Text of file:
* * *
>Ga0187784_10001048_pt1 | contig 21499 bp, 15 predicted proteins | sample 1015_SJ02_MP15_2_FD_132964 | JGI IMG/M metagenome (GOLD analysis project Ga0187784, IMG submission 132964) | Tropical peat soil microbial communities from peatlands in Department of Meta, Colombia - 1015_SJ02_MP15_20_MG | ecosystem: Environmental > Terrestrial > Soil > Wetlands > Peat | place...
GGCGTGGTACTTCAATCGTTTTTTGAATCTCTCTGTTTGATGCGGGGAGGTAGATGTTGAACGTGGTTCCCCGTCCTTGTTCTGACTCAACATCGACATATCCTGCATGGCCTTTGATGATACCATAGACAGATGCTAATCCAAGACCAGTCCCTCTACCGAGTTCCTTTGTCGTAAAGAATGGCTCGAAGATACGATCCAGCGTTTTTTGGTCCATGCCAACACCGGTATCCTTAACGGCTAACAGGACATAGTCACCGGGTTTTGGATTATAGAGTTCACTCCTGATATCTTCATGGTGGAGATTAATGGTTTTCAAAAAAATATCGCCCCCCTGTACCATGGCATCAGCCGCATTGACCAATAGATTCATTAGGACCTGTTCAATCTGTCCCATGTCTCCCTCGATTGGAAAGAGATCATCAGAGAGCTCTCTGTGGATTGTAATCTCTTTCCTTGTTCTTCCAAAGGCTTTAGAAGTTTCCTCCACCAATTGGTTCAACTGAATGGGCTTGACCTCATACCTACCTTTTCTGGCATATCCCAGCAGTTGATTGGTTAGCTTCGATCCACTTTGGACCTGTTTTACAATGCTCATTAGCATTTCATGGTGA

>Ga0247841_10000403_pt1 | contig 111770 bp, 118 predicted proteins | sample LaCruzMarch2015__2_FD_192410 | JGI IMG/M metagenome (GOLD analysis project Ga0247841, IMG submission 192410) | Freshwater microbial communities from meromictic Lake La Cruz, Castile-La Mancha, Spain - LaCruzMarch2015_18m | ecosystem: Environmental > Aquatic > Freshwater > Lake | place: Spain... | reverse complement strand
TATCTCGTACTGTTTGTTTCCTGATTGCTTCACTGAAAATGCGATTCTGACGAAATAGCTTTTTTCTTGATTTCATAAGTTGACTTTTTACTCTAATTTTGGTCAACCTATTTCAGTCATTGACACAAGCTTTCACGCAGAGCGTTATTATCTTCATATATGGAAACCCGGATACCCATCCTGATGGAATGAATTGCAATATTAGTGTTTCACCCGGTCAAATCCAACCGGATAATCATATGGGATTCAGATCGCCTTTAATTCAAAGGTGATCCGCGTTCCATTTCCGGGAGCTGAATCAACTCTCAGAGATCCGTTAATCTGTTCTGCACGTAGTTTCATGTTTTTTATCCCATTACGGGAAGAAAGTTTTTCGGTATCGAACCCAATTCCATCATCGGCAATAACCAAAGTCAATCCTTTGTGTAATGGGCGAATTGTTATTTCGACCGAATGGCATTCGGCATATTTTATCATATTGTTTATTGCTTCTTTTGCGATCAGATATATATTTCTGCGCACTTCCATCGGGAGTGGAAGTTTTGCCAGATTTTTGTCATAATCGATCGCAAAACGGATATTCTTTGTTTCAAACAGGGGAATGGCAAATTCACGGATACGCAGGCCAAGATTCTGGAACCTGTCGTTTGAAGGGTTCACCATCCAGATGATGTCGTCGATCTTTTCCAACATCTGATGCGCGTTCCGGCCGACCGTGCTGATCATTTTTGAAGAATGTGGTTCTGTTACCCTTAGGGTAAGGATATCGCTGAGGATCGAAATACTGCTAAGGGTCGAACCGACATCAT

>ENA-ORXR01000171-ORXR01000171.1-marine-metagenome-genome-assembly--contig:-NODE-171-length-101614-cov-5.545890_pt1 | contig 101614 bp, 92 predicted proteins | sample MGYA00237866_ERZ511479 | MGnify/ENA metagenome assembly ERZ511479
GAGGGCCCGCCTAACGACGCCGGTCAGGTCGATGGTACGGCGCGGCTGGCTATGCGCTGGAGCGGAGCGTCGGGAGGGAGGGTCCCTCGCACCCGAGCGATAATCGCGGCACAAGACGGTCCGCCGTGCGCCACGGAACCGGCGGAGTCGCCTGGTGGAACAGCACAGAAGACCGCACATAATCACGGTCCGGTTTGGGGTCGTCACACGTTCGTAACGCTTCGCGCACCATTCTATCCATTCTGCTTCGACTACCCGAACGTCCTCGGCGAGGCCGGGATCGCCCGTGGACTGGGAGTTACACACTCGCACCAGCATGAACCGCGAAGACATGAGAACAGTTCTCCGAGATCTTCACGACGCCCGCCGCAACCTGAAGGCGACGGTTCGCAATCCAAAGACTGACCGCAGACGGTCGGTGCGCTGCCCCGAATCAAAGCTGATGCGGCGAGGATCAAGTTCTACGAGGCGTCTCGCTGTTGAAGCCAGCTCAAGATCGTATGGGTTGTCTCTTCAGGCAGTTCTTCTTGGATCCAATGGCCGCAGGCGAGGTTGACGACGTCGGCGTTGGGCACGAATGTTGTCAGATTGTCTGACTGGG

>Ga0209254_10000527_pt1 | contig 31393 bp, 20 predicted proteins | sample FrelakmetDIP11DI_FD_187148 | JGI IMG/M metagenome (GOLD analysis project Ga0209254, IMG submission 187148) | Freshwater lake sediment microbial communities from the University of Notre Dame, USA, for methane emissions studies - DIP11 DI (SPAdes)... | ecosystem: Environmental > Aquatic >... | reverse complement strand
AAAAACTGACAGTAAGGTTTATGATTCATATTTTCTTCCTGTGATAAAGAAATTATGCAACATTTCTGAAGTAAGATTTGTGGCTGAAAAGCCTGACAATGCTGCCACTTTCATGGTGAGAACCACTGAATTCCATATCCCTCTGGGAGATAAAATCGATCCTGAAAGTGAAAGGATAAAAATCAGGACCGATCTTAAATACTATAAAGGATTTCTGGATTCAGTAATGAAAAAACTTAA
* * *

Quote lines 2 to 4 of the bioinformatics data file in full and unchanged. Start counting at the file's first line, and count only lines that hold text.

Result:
GGCGTGGTACTTCAATCGTTTTTTGAATCTCTCTGTTTGATGCGGGGAGGTAGATGTTGAACGTGGTTCCCCGTCCTTGTTCTGACTCAACATCGACATATCCTGCATGGCCTTTGATGATACCATAGACAGATGCTAATCCAAGACCAGTCCCTCTACCGAGTTCCTTTGTCGTAAAGAATGGCTCGAAGATACGATCCAGCGTTTTTTGGTCCATGCCAACACCGGTATCCTTAACGGCTAACAGGACATAGTCACCGGGTTTTGGATTATAGAGTTCACTCCTGATATCTTCATGGTGGAGATTAATGGTTTTCAAAAAAATATCGCCCCCCTGTACCATGGCATCAGCCGCATTGACCAATAGATTCATTAGGACCTGTTCAATCTGTCCCATGTCTCCCTCGATTGGAAAGAGATCATCAGAGAGCTCTCTGTGGATTGTAATCTCTTTCCTTGTTCTTCCAAAGGCTTTAGAAGTTTCCTCCACCAATTGGTTCAACTGAATGGGCTTGACCTCATACCTACCTTTTCTGGCATATCCCAGCAGTTGATTGGTTAGCTTCGATCCACTTTGGACCTGTTTTACAATGCTCATTAGCATTTCATGGTGA

>Ga0247841_10000403_pt1 | contig 111770 bp, 118 predicted proteins | sample LaCruzMarch2015__2_FD_192410 | JGI IMG/M metagenome (GOLD analysis project Ga0247841, IMG submission 192410) | Freshwater microbial communities from meromictic Lake La Cruz, Castile-La Mancha, Spain - LaCruzMarch2015_18m | ecosystem: Environmental > Aquatic > Freshwater > Lake | place: Spain... | reverse complement strand
TATCTCGTACTGTTTGTTTCCTGATTGCTTCACTGAAAATGCGATTCTGACGAAATAGCTTTTTTCTTGATTTCATAAGTTGACTTTTTACTCTAATTTTGGTCAACCTATTTCAGTCATTGACACAAGCTTTCACGCAGAGCGTTATTATCTTCATATATGGAAACCCGGATACCCATCCTGATGGAATGAATTGCAATATTAGTGTTTCACCCGGTCAAATCCAACCGGATAATCATATGGGATTCAGATCGCCTTTAATTCAAAGGTGATCCGCGTTCCATTTCCGGGAGCTGAATCAACTCTCAGAGATCCGTTAATCTGTTCTGCACGTAGTTTCATGTTTTTTATCCCATTACGGGAAGAAAGTTTTTCGGTATCGAACCCAATTCCATCATCGGCAATAACCAAAGTCAATCCTTTGTGTAATGGGCGAATTGTTATTTCGACCGAATGGCATTCGGCATATTTTATCATATTGTTTATTGCTTCTTTTGCGATCAGATATATATTTCTGCGCACTTCCATCGGGAGTGGAAGTTTTGCCAGATTTTTGTCATAATCGATCGCAAAACGGATATTCTTTGTTTCAAACAGGGGAATGGCAAATTCACGGATACGCAGGCCAAGATTCTGGAACCTGTCGTTTGAAGGGTTCACCATCCAGATGATGTCGTCGATCTTTTCCAACATCTGATGCGCGTTCCGGCCGACCGTGCTGATCATTTTTGAAGAATGTGGTTCTGTTACCCTTAGGGTAAGGATATCGCTGAGGATCGAAATACTGCTAAGGGTCGAACCGACATCAT